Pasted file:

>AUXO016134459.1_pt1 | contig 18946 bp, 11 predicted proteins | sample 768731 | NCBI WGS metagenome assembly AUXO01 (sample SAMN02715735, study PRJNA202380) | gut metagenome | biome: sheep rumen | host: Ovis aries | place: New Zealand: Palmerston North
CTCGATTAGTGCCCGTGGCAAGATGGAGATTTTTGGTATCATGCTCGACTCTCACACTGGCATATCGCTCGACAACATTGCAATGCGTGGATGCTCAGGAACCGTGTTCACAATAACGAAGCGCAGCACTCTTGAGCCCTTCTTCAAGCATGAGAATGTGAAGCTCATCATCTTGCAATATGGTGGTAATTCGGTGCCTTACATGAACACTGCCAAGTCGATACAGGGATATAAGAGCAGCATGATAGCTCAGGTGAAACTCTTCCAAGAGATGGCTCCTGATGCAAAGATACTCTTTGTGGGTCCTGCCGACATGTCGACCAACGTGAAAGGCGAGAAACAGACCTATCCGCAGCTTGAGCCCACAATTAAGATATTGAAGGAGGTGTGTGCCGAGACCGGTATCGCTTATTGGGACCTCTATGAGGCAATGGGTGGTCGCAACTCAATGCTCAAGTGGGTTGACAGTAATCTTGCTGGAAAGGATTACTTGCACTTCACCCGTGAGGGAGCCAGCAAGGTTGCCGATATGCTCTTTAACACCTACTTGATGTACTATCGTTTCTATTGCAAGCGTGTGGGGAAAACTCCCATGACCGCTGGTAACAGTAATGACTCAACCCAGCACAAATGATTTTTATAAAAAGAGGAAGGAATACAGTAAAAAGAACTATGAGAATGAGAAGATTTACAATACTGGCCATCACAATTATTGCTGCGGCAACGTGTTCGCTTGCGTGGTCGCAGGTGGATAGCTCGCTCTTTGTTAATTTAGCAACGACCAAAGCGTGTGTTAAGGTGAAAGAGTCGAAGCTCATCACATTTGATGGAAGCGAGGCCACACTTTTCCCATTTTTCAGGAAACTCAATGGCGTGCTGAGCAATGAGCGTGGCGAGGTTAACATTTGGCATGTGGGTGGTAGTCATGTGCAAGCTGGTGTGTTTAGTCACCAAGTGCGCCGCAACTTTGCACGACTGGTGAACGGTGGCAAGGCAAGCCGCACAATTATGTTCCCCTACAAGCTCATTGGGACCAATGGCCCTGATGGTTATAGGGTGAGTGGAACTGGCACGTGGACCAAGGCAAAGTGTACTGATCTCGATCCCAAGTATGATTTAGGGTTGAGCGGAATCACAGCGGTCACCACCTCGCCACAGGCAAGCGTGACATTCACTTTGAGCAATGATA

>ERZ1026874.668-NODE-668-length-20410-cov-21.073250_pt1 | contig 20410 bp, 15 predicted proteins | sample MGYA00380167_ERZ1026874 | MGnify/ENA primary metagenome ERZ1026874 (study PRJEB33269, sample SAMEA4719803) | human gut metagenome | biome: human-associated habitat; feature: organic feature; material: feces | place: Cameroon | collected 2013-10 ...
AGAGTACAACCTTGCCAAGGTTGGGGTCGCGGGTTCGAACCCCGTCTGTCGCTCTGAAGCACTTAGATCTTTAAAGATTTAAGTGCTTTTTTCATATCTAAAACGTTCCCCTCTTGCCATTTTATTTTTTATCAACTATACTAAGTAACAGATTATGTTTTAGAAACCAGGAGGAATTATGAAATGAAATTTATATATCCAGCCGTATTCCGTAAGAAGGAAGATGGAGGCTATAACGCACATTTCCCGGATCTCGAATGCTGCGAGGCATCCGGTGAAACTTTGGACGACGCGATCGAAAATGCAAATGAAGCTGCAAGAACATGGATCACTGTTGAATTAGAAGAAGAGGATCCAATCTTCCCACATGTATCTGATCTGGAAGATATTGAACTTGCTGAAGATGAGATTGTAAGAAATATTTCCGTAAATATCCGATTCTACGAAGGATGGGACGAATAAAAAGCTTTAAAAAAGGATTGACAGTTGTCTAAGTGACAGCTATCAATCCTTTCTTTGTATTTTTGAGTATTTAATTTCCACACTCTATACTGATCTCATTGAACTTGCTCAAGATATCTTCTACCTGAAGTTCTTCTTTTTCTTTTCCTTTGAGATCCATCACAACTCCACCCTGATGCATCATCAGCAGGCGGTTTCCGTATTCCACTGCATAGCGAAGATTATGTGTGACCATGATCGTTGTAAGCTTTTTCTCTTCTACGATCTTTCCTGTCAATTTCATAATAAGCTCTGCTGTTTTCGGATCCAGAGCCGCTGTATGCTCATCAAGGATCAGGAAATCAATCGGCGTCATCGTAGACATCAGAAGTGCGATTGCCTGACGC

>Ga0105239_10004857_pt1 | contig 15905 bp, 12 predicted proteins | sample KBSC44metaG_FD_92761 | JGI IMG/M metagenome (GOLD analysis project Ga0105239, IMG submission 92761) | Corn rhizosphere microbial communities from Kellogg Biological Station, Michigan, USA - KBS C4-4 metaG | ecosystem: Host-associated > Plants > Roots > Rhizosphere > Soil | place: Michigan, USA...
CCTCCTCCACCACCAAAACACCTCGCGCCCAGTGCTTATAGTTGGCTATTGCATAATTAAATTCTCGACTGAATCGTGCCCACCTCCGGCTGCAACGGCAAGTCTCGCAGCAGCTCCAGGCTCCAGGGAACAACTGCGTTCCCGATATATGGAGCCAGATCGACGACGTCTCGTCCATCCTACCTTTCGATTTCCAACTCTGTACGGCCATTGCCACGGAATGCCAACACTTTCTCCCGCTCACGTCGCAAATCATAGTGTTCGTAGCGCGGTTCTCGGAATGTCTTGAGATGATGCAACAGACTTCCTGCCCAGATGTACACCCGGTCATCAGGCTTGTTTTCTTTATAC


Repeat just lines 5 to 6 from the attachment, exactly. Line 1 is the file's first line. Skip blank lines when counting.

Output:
>Ga0105239_10004857_pt1 | contig 15905 bp, 12 predicted proteins | sample KBSC44metaG_FD_92761 | JGI IMG/M metagenome (GOLD analysis project Ga0105239, IMG submission 92761) | Corn rhizosphere microbial communities from Kellogg Biological Station, Michigan, USA - KBS C4-4 metaG | ecosystem: Host-associated > Plants > Roots > Rhizosphere > Soil | place: Michigan, USA...
CCTCCTCCACCACCAAAACACCTCGCGCCCAGTGCTTATAGTTGGCTATTGCATAATTAAATTCTCGACTGAATCGTGCCCACCTCCGGCTGCAACGGCAAGTCTCGCAGCAGCTCCAGGCTCCAGGGAACAACTGCGTTCCCGATATATGGAGCCAGATCGACGACGTCTCGTCCATCCTACCTTTCGATTTCCAACTCTGTACGGCCATTGCCACGGAATGCCAACACTTTCTCCCGCTCACGTCGCAAATCATAGTGTTCGTAGCGCGGTTCTCGGAATGTCTTGAGATGATGCAACAGACTTCCTGCCCAGATGTACACCCGGTCATCAGGCTTGTTTTCTTTATAC